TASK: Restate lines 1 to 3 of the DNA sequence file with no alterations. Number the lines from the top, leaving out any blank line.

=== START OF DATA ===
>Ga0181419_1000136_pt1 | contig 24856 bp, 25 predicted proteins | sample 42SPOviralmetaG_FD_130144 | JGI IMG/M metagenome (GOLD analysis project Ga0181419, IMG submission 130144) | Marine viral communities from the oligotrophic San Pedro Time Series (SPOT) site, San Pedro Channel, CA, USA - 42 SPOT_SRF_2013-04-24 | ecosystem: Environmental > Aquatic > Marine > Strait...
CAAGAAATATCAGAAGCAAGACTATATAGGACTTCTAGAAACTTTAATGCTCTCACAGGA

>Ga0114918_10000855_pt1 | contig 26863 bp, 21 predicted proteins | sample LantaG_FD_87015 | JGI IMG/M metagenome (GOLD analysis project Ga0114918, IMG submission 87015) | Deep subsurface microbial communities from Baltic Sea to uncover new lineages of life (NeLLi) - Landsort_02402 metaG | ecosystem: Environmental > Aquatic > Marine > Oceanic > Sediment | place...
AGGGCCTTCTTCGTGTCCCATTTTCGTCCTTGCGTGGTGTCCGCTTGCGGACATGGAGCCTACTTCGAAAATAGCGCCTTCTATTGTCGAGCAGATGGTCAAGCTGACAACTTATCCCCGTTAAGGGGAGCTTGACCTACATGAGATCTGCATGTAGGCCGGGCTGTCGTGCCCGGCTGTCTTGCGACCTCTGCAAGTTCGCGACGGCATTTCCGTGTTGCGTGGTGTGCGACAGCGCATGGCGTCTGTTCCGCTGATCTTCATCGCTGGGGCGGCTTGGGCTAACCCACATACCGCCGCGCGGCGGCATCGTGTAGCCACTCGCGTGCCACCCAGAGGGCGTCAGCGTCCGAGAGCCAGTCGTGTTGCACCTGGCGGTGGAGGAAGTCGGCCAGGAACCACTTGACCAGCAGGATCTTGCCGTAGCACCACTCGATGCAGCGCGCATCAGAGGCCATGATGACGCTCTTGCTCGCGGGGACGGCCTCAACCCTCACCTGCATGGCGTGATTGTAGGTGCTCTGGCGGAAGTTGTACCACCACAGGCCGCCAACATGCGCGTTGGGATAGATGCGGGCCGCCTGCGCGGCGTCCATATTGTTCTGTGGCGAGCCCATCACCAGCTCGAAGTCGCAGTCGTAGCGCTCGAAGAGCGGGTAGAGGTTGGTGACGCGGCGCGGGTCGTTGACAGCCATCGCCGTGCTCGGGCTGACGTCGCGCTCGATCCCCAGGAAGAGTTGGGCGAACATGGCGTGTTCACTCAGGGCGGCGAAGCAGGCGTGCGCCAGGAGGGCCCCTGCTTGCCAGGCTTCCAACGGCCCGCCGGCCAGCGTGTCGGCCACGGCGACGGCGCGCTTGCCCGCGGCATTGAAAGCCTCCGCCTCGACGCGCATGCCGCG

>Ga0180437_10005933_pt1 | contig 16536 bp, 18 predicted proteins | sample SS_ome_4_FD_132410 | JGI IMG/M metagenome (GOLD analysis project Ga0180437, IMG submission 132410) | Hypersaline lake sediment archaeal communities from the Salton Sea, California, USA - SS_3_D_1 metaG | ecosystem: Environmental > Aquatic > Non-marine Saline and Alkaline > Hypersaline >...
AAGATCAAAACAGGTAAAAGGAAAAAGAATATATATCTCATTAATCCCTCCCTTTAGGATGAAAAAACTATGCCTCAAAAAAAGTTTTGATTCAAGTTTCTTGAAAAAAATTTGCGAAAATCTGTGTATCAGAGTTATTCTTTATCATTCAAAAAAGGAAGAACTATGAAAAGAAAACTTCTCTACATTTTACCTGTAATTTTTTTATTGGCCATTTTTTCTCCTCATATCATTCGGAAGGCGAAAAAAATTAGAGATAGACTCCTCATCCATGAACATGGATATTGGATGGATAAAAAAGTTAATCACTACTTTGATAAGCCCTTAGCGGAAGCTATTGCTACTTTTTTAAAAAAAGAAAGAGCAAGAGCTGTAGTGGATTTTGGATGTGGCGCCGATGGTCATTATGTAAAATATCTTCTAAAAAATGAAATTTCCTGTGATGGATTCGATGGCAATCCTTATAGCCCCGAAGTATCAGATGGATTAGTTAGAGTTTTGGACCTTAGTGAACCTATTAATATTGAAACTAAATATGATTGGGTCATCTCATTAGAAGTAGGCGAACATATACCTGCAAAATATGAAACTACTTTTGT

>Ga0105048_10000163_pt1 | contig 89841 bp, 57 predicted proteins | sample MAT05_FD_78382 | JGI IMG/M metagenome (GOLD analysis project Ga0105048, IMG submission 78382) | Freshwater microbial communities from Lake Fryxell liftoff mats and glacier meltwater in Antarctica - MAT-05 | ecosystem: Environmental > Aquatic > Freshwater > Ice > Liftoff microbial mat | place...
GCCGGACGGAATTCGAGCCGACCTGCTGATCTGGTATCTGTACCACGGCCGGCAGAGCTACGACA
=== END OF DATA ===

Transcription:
>Ga0181419_1000136_pt1 | contig 24856 bp, 25 predicted proteins | sample 42SPOviralmetaG_FD_130144 | JGI IMG/M metagenome (GOLD analysis project Ga0181419, IMG submission 130144) | Marine viral communities from the oligotrophic San Pedro Time Series (SPOT) site, San Pedro Channel, CA, USA - 42 SPOT_SRF_2013-04-24 | ecosystem: Environmental > Aquatic > Marine > Strait...
CAAGAAATATCAGAAGCAAGACTATATAGGACTTCTAGAAACTTTAATGCTCTCACAGGA

>Ga0114918_10000855_pt1 | contig 26863 bp, 21 predicted proteins | sample LantaG_FD_87015 | JGI IMG/M metagenome (GOLD analysis project Ga0114918, IMG submission 87015) | Deep subsurface microbial communities from Baltic Sea to uncover new lineages of life (NeLLi) - Landsort_02402 metaG | ecosystem: Environmental > Aquatic > Marine > Oceanic > Sediment | place...